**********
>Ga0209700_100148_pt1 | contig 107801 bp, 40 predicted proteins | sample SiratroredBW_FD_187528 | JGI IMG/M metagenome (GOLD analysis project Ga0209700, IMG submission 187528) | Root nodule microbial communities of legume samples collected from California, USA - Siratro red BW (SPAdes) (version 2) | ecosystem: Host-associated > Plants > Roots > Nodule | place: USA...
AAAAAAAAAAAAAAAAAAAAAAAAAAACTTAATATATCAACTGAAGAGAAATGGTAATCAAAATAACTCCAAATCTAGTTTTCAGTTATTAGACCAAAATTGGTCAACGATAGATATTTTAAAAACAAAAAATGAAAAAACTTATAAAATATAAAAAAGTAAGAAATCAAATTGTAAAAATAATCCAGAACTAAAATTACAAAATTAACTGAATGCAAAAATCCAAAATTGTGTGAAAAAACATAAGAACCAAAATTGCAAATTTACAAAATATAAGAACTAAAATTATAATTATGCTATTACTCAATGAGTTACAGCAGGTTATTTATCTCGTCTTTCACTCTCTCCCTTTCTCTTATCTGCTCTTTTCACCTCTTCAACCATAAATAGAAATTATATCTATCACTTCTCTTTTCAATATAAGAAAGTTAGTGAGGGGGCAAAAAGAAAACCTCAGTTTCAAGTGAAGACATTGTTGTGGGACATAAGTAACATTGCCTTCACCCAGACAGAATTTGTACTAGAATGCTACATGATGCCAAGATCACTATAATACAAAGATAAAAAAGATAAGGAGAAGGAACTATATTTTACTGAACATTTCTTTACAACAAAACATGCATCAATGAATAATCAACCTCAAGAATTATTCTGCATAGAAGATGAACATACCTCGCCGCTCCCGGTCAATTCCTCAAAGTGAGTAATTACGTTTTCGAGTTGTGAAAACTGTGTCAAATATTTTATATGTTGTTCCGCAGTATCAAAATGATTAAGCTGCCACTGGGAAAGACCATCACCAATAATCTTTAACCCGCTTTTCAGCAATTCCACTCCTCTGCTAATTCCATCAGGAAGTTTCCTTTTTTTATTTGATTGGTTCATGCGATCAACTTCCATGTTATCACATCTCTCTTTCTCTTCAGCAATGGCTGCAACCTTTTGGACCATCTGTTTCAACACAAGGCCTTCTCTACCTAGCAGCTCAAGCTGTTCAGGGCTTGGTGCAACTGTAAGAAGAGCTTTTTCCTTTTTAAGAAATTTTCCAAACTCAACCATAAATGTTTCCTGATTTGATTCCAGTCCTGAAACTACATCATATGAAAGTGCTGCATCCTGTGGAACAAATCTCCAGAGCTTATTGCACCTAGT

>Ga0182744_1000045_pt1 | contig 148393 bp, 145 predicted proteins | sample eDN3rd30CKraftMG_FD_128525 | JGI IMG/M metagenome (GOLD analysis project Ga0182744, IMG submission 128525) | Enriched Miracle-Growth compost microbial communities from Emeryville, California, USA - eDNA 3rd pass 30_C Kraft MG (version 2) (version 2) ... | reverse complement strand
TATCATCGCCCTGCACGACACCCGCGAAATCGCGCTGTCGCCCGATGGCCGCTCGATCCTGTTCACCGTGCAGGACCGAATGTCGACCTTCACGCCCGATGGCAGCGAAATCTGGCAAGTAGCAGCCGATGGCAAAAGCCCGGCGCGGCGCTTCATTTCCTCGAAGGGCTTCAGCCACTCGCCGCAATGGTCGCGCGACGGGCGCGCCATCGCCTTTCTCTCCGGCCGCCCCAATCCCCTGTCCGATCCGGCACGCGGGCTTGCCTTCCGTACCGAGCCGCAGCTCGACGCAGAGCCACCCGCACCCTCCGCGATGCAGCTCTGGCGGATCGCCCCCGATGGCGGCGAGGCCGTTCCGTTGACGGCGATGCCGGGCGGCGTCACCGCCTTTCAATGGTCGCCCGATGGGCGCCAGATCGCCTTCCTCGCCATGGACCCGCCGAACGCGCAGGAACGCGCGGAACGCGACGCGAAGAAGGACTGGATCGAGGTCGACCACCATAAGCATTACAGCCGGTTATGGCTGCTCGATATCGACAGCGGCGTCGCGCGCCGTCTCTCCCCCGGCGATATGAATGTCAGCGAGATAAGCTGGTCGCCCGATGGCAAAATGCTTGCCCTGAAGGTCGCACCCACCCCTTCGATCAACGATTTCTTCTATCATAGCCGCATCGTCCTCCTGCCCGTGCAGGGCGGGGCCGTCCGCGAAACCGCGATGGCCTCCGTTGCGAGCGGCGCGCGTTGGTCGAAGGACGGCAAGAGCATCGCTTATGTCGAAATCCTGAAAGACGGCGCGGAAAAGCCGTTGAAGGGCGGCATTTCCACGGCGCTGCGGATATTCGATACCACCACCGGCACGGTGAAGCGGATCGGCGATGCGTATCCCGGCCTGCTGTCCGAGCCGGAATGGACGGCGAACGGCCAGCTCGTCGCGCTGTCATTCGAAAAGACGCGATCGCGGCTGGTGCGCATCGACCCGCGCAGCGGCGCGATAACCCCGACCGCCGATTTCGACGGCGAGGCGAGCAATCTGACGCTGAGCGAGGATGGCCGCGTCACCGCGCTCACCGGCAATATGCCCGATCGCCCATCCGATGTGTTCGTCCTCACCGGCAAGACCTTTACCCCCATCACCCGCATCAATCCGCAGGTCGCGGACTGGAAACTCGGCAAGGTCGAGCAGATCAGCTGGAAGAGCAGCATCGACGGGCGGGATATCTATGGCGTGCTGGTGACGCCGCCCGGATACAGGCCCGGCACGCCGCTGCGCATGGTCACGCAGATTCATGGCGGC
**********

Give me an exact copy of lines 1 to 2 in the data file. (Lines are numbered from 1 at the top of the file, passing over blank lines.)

>Ga0209700_100148_pt1 | contig 107801 bp, 40 predicted proteins | sample SiratroredBW_FD_187528 | JGI IMG/M metagenome (GOLD analysis project Ga0209700, IMG submission 187528) | Root nodule microbial communities of legume samples collected from California, USA - Siratro red BW (SPAdes) (version 2) | ecosystem: Host-associated > Plants > Roots > Nodule | place: USA...
AAAAAAAAAAAAAAAAAAAAAAAAAAACTTAATATATCAACTGAAGAGAAATGGTAATCAAAATAACTCCAAATCTAGTTTTCAGTTATTAGACCAAAATTGGTCAACGATAGATATTTTAAAAACAAAAAATGAAAAAACTTATAAAATATAAAAAAGTAAGAAATCAAATTGTAAAAATAATCCAGAACTAAAATTACAAAATTAACTGAATGCAAAAATCCAAAATTGTGTGAAAAAACATAAGAACCAAAATTGCAAATTTACAAAATATAAGAACTAAAATTATAATTATGCTATTACTCAATGAGTTACAGCAGGTTATTTATCTCGTCTTTCACTCTCTCCCTTTCTCTTATCTGCTCTTTTCACCTCTTCAACCATAAATAGAAATTATATCTATCACTTCTCTTTTCAATATAAGAAAGTTAGTGAGGGGGCAAAAAGAAAACCTCAGTTTCAAGTGAAGACATTGTTGTGGGACATAAGTAACATTGCCTTCACCCAGACAGAATTTGTACTAGAATGCTACATGATGCCAAGATCACTATAATACAAAGATAAAAAAGATAAGGAGAAGGAACTATATTTTACTGAACATTTCTTTACAACAAAACATGCATCAATGAATAATCAACCTCAAGAATTATTCTGCATAGAAGATGAACATACCTCGCCGCTCCCGGTCAATTCCTCAAAGTGAGTAATTACGTTTTCGAGTTGTGAAAACTGTGTCAAATATTTTATATGTTGTTCCGCAGTATCAAAATGATTAAGCTGCCACTGGGAAAGACCATCACCAATAATCTTTAACCCGCTTTTCAGCAATTCCACTCCTCTGCTAATTCCATCAGGAAGTTTCCTTTTTTTATTTGATTGGTTCATGCGATCAACTTCCATGTTATCACATCTCTCTTTCTCTTCAGCAATGGCTGCAACCTTTTGGACCATCTGTTTCAACACAAGGCCTTCTCTACCTAGCAGCTCAAGCTGTTCAGGGCTTGGTGCAACTGTAAGAAGAGCTTTTTCCTTTTTAAGAAATTTTCCAAACTCAACCATAAATGTTTCCTGATTTGATTCCAGTCCTGAAACTACATCATATGAAAGTGCTGCATCCTGTGGAACAAATCTCCAGAGCTTATTGCACCTAGT